The design of the healthcare environment is under attack again — this time by a couple of academics that studied whether improving the patient experience has any impact on readmission rates.
In an article published last week in the Harvard Business Review online, Management Science Professors Claire Senot and Aravind Chandrasekaran assert that amenities such as health spas, stone fireplaces, and five-star restaurant chefs have little or no impact on the patient experience as measured by HCAHPS surveys. Instead, according to their research, what matters most is improving the communication between patients and caregivers.
Well, who could argue with that?
But, what bothers me is that they didn’t acknowledge that the design of the physical environment could contribute to improving the patient experience. Or that better food and the availability of physical therapies (now recognized by the Joint Commission as effective for pain management) also might affect how patients felt about their stay in the hospital.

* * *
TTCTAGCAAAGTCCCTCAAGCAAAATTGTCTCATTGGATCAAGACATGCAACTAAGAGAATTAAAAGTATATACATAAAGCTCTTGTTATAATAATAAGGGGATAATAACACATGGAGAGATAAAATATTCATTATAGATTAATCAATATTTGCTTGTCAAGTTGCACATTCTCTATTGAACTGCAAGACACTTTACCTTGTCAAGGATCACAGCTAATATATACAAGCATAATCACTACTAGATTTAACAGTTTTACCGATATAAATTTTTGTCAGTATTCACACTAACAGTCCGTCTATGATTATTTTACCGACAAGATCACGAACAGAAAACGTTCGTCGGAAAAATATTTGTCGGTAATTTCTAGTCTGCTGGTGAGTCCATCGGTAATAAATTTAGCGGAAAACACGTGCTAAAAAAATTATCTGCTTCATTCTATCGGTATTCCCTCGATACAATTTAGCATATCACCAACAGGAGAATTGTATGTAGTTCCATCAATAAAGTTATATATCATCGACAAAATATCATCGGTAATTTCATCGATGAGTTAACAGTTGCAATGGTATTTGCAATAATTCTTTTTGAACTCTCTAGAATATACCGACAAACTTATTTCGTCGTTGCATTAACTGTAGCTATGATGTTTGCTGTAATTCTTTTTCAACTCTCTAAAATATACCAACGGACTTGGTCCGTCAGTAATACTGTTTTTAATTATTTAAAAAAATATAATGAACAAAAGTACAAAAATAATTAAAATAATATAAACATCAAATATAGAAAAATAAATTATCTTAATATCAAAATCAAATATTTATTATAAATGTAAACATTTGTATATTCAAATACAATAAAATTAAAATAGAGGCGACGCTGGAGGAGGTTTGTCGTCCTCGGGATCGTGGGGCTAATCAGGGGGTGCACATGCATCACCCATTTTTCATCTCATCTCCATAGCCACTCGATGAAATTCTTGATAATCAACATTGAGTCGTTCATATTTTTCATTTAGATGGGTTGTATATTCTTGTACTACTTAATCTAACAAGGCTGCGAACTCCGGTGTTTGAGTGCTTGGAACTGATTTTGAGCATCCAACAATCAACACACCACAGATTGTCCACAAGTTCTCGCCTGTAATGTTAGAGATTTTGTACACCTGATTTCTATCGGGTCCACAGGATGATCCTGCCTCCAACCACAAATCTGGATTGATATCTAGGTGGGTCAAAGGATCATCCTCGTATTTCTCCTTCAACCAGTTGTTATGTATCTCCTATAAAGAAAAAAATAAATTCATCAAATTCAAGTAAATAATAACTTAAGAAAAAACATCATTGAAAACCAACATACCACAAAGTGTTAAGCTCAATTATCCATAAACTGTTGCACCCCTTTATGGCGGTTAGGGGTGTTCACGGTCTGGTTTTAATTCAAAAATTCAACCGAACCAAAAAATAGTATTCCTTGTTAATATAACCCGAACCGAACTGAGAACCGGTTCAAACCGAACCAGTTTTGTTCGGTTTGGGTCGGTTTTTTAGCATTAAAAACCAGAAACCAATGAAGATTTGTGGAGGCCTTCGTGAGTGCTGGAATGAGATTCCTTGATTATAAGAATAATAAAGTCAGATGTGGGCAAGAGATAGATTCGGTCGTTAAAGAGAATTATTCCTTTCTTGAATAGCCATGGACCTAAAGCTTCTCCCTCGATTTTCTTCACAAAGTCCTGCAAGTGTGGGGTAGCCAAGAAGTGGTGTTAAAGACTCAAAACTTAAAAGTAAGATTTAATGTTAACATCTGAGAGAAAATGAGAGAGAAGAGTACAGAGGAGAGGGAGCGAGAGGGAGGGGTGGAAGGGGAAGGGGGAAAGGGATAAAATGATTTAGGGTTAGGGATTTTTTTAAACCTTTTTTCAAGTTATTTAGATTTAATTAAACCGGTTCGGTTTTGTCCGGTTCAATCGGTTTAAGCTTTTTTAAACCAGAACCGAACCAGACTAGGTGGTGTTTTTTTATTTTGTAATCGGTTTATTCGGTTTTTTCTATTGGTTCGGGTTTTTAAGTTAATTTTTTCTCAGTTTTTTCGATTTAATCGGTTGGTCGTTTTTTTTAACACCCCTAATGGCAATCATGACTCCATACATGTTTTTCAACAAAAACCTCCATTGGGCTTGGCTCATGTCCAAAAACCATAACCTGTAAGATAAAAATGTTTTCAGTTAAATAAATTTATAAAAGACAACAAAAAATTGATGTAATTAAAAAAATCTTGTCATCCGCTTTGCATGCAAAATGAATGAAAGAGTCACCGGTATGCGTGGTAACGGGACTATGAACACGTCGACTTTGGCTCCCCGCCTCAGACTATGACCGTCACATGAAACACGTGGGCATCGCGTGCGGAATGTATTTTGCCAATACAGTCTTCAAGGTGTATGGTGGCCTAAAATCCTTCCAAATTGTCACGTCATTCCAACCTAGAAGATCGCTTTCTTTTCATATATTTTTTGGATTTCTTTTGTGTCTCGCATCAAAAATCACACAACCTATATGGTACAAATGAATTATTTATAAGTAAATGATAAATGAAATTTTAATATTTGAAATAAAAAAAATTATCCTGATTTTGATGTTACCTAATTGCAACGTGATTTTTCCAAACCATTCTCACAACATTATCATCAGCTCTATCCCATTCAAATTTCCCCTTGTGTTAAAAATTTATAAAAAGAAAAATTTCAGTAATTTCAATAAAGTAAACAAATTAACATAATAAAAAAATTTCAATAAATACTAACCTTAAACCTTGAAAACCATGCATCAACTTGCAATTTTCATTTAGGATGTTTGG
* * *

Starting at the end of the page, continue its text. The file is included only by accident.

And what about the design of the physical environment’s affect on people’s ability to communicate with each other?
As Susan E. Mazer, Ph.D., points out in a whitepaper she wrote about the impact of The C.A.R.E. Channel on HCAHPS, “…in a noisy environment, the tenor of dialogue tends to rise in volume and be strained. Further, the ability for an elderly person to comprehend what is being said to them, even if the language is simplified, remains highly compromised in a chaotic and cluttered auditory environment.”
Do a search for “communication” on The Center for Health Design’s research repository, and you’ll find several studies that found links between the design of the physical environment and the quality of communication between patients and staff.
Now, I’m not dismissing the importance or validity of Senot and Chandrasekaran’s research. In fact, it looks like a pretty good study.
But the reality is that everything impacts the patient experience. From the parking garage to the admissions clerk, room temperature, food, maintenance guy with the floor polisher, sounds and smells of the unit, and, of course, the doctor or nurse at the bedside. And so much more.
Let’s at least just acknowledge that, okay?
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